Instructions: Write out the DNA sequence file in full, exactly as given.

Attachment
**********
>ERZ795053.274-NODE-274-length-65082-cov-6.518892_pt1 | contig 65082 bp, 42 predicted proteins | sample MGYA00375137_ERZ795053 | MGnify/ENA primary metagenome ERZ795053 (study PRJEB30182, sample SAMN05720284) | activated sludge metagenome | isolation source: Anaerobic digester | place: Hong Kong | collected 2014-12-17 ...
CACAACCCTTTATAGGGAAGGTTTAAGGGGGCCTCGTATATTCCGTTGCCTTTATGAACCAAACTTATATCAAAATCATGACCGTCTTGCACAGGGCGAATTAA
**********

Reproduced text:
>ERZ795053.274-NODE-274-length-65082-cov-6.518892_pt1 | contig 65082 bp, 42 predicted proteins | sample MGYA00375137_ERZ795053 | MGnify/ENA primary metagenome ERZ795053 (study PRJEB30182, sample SAMN05720284) | activated sludge metagenome | isolation source: Anaerobic digester | place: Hong Kong | collected 2014-12-17 ...
CACAACCCTTTATAGGGAAGGTTTAAGGGGGCCTCGTATATTCCGTTGCCTTTATGAACCAAACTTATATCAAAATCATGACCGTCTTGCACAGGGCGAATTAA